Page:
Nationals Baseball: Now comes the fun part...

Friday, May 18, 2012

Now comes the fun part...

This disappointing little 2-2 homestand marks the end of the Nats' "easy" stretch to open the season. Out of the 7 NL teams currently under .500, the Nats have played series against 5 of them. They've exhausted their home series against 4 of these clubs and they are completely done with the Pirates and the weakest team in the NL, the Padres. They've played 20 games at home, which is a series more than the Braves, Marlins, or Phillies.  The parity of the NL makes it so the Nats schedule hasn't been super easy, but all in all it has been favorable to them and has contributed to the fast start.

Now what happens? Ten out of the next 11 series are against teams that currently sit at .500 or better, the Red Sox being the 11th, with slightly more games away than at home. These teams are going to provide a challenge for a Nats pitching staff that suddenly looks vulnerable.  Boston is the 3rd highest scoring team in the majors, the Braves 4th.  Colorado is a good scoring team too and they'll be playing in Denver. Hell, the entire AL East is above league average in R/G.

What can we reasonably expect from the Nats? Let's break down these series, under the same assumption I've been using all year, that the Nats are a good team:

Interleague Rivalry Weekend (no really this time!)
Orioles - Home :  For years this series has been between two dead clubs walking, already playing out the string to a season that seemed like it would last forever.  We expected the Nats would change that up this season, but the Orioles being good? Icing on the cake. As for the series, the Nats should take 2 at home against all but teams demonstrably better than them.  Right now no team fits that description. 

NL East - Away Swing
Phillies, Braves, Marlins - Most important set of games the Nats have had so far? Yep.  Every win here is a loss for a direct competitor in a home game for them, and it's the first time playing the Braves which will be huge. 4-5 is probably the most reasonable expectation.  Win one series, lose other two, but no sweeps.

NL East - Home Swing 
Braves, Mets - Seriously, when are the Mets going to start to lose? That offense can't be that good, can it? 4-2 sounds right.

Touring the AL East
Red Sox (away), Jays (away), Yankees (home), Rays (home), Orioles (away) - These are all good teams so standard procedure would be 2 wins at home, 1 away, for a 7-8 stretch, but I'm going to lower expectations by a game because I'm an AL East homer. 6-9.  This is also when Mike Morse should be back in the lineup.  Will he make a difference?

Finishing up Away
Rockies (4 games), Braves - These aren't actually part of the 11 series, but the Nats don't really face any terrible travel burdens this year.  Since this might be the worst, going from Baltimore, to Colorado, and finishing in Atlanta, I figured I'd include it in the "hard" stretch.  I'm going to say 3-4 because I can't see the Braves sweeping the Nats or the Rockies taking more than 2.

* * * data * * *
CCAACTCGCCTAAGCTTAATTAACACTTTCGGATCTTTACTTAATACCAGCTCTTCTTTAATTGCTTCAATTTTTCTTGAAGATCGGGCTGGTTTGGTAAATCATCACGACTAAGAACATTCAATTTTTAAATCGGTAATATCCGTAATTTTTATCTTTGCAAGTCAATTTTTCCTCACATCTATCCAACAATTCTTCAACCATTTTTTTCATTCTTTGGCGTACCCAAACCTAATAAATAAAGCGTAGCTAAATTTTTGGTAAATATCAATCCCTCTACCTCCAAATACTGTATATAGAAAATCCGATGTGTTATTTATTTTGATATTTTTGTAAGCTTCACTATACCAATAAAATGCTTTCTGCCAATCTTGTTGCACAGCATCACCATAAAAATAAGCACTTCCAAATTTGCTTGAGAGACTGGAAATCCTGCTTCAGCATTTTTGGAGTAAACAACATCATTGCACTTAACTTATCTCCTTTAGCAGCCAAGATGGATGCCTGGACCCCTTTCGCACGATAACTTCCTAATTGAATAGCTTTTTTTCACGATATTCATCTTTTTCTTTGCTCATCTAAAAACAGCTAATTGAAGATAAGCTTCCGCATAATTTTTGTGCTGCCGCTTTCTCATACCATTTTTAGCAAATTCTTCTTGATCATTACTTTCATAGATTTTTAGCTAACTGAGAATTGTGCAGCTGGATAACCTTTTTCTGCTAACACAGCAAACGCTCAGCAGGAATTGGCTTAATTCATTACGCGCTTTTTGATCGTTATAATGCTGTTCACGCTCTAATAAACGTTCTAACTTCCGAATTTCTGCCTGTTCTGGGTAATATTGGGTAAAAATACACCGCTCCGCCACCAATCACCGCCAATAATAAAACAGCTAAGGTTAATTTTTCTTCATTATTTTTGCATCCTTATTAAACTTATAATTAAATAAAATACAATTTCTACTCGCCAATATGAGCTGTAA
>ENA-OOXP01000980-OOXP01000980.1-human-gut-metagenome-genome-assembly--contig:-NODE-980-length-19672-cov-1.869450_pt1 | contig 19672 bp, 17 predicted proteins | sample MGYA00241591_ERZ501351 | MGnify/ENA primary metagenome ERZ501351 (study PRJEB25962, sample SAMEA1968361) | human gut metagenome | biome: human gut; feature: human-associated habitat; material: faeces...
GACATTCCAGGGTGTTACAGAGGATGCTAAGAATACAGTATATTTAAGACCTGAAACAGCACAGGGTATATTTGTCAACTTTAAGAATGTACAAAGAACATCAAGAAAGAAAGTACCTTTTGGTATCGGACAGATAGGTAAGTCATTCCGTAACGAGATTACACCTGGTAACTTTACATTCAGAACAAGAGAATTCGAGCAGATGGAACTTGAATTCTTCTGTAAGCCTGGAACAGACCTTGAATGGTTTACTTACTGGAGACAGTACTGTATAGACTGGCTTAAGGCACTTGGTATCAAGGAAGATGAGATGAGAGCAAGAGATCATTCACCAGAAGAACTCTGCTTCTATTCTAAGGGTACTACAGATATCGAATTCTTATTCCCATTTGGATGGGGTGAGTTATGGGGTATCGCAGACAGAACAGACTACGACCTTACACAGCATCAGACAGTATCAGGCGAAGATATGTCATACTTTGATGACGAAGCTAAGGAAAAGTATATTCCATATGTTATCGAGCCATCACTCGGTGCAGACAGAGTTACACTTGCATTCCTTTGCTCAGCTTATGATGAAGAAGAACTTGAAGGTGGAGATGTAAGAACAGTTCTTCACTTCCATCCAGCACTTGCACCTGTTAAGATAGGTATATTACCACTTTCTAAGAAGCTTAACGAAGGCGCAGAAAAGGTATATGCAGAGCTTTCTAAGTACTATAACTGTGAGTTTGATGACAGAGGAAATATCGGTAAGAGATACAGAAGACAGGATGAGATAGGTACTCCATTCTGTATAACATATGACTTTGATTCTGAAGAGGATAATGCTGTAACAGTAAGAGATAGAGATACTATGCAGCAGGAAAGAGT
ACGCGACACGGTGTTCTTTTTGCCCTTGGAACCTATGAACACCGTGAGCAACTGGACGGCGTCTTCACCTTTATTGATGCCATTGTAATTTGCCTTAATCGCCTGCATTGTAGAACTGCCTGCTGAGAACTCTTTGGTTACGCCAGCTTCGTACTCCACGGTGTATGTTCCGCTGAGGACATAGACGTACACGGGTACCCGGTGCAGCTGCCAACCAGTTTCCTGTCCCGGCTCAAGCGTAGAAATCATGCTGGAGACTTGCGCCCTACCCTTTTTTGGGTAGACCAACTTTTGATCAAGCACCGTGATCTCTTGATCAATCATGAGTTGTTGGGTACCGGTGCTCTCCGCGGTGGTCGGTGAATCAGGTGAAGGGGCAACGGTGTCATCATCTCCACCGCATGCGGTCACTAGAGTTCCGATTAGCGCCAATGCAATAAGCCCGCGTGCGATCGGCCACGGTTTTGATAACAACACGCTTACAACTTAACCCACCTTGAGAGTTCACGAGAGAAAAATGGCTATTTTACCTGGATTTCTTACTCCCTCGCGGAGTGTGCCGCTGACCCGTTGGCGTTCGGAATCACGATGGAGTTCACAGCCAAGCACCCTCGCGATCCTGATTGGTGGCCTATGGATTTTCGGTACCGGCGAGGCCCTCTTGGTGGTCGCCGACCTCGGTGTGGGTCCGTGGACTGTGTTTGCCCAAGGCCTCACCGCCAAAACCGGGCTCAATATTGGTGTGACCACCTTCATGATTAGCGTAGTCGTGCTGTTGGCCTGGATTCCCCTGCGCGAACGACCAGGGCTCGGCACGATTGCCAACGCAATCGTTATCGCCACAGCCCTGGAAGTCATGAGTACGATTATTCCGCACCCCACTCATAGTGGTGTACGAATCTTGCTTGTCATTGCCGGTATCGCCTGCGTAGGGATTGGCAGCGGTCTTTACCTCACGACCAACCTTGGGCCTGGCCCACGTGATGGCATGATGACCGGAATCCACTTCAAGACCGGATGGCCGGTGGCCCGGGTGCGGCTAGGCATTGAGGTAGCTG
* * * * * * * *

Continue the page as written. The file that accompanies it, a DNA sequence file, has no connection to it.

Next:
So the reasonable expectation is 19-21 for a 42-36 overall record going into an easier stretch around the All-Star break. I would take that right now if you gave it to me.

I think the real key is going to be that first away swing.  A breakdown there say, 3-6 or 2-7, and it sets the Nats up for an uphill climb.  They'll have an immediate chance to make it back versus the Braves and Mets but with a losing series vs Baltimore it would drop the Nats right near .500. That psychological barrier and the chance that any other NL East team could be on fire, would give the Nats season a sense of... desperation is too strong a word, but close to that...  it hasn't had yet. The rest of this hard stretch would seem much harder when games start to take on the "must win" label.

On the other hand, if they can manage to come out of that away swing with a winning record they'd have most likely distanced themselves from two of their challengers, and would be almost certain of reaching the "Morse is back" point in good position, several games over .500 and close to first place, if not in it. Being in first when the guys start coming back from injury and playoff dreams start becoming playoff realities.

Anyway that this stretch turns out, hopefully we'll see a lot very good baseball these next few weeks.


Donald said...

Excellent post. I come up with 19-21 over that stretch too, but only slightly differently. I see them going 3-6 over that first away stretch but rebounding to 4-3 on the last one at Colorado and Atlanta. Despite how good Atlanta looks, they're the one team that the Nats seemed to play really well against the last few years. Hopefully that carries over.

Hoo said...

19-21 would be excellent barring an early return from Morse, who picks right up where he left off. Especially with Zim cold at the plate.

Zim looks really unlucky with BaBIP average. He's seeing the ball fairly well with K in line with career and BB's way up. But he as no power right now and hitting more grounders.